Quality Handbook and the Art of Tractor Design
Four decades back, the Vice Chairman of an Indian tractor company was struggling to compete with international tractor brands in India. This tractor company had scratched only 2 % market share over the previous five years. According to the Vice Chairman, the Indian tractor was the best engineered product in the farm market.
As it turned out, the Vice Chairman had personally designed the Indian tractor and was therefore emotionally attached to the success of his creation. He had acquired the Handbook of Quality Control – Dr J M Juran and Dr Frank Gryna, the most affordable treasure of Quality knowledge.
How do you learn from a Handbook? His answer: Page by page!
What were the three lessons that made the most difference? His answer:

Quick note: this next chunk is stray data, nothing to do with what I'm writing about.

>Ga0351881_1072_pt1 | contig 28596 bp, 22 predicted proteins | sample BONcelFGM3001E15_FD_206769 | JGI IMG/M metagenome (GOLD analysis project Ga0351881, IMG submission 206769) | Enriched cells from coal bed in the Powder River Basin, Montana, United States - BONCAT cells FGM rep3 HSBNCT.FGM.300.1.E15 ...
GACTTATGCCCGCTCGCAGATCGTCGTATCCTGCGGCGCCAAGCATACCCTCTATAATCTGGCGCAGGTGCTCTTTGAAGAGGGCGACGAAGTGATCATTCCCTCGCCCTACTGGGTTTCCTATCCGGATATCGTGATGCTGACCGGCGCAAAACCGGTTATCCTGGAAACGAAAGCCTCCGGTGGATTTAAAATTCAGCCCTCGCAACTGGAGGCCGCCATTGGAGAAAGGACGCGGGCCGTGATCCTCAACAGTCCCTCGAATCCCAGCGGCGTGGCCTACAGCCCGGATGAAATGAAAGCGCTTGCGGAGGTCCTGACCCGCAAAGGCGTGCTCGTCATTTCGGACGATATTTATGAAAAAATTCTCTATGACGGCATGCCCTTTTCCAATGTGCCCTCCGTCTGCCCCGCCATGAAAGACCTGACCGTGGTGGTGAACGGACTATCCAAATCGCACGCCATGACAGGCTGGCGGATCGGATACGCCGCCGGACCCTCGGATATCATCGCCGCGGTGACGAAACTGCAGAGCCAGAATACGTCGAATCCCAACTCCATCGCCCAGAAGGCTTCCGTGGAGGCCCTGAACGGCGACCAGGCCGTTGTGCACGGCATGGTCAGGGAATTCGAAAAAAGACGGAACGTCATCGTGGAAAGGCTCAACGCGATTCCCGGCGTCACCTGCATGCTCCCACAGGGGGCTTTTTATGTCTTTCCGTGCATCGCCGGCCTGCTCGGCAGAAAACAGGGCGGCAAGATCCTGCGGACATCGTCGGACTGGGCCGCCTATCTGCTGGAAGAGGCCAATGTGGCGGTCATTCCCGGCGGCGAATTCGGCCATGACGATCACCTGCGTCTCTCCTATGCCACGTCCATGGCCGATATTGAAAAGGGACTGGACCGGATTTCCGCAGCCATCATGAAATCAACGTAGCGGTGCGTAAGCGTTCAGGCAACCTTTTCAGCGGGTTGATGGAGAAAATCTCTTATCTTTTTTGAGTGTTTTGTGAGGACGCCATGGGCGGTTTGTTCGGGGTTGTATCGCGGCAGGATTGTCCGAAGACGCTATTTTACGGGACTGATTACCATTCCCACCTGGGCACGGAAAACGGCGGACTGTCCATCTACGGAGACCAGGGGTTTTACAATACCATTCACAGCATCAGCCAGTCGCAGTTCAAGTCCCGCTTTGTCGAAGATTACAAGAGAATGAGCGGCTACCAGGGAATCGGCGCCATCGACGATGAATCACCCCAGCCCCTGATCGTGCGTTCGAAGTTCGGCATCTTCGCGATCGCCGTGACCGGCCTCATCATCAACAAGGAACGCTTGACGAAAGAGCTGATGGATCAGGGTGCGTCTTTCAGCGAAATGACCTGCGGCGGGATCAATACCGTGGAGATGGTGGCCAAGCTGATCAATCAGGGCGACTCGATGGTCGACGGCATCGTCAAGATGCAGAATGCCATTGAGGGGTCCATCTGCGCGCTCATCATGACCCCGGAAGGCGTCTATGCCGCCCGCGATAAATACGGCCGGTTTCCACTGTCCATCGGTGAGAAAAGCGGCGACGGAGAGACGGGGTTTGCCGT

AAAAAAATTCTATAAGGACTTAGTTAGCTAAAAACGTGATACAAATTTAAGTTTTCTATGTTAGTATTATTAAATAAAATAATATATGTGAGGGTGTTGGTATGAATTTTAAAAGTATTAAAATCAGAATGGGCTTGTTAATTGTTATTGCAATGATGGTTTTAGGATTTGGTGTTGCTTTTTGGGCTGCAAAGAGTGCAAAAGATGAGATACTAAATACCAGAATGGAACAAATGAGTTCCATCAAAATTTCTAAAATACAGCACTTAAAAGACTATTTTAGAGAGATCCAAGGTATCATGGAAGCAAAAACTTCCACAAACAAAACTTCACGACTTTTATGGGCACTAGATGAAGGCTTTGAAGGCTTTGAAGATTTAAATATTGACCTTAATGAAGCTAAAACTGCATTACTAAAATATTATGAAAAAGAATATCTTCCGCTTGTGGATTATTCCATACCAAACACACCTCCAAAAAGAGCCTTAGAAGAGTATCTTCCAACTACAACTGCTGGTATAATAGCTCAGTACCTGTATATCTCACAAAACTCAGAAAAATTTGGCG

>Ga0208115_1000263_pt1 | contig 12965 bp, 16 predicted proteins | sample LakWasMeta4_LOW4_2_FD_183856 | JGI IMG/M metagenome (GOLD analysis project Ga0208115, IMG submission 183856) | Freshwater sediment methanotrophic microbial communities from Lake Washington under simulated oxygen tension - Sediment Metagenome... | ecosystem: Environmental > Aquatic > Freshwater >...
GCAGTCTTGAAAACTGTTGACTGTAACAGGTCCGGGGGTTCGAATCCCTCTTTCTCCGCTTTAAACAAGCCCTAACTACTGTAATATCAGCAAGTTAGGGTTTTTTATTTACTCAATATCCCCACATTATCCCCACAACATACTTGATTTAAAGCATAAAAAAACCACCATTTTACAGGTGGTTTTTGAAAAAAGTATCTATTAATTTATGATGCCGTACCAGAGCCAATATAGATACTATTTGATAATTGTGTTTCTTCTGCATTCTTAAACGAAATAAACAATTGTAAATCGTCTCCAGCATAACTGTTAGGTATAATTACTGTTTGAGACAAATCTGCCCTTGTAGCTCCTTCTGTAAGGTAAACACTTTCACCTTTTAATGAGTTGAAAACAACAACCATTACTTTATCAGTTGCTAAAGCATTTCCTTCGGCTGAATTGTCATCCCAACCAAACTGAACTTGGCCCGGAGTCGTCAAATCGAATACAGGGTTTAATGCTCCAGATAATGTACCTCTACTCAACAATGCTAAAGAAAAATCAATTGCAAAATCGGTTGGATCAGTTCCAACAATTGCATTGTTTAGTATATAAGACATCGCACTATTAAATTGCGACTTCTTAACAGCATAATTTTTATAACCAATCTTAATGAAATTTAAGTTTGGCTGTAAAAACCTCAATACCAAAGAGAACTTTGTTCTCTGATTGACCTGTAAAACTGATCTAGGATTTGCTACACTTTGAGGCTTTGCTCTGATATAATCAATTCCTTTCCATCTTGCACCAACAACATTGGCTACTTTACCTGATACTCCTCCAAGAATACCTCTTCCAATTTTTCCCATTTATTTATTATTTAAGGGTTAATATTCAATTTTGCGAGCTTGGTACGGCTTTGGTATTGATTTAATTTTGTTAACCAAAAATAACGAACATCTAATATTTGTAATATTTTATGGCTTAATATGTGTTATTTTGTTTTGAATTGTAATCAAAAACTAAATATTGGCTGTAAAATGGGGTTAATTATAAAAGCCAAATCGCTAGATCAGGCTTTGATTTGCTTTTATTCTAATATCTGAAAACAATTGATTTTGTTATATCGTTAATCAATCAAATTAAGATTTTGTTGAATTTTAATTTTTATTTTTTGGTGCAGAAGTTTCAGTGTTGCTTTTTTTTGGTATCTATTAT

- Customer defines Quality
- The Cost Of Poor Quality (COPQ) is almost one-third of Total Costs
- Integrate Quality into the Strategic Plan.
Had he met his customers? He was silent. Stone silent.
On meeting a sample of 10 farmers, he received positive feedback about the performance of the Indian tractor.
So why were they not purchasing the Indian tractor? He learned that Punjabis use tractors for their wedding barats (processions). His bumpers and mud guards could not withstand this load.
With minimal design changes, the Vice Chairman effectively turned the tide of his company. Five years later, the Indian tractor captured 21 % market share, displacing 10 international brands, to became the leader.
DO QUALITY MANAGEMENT PRACTICES DELIVER PROFIT?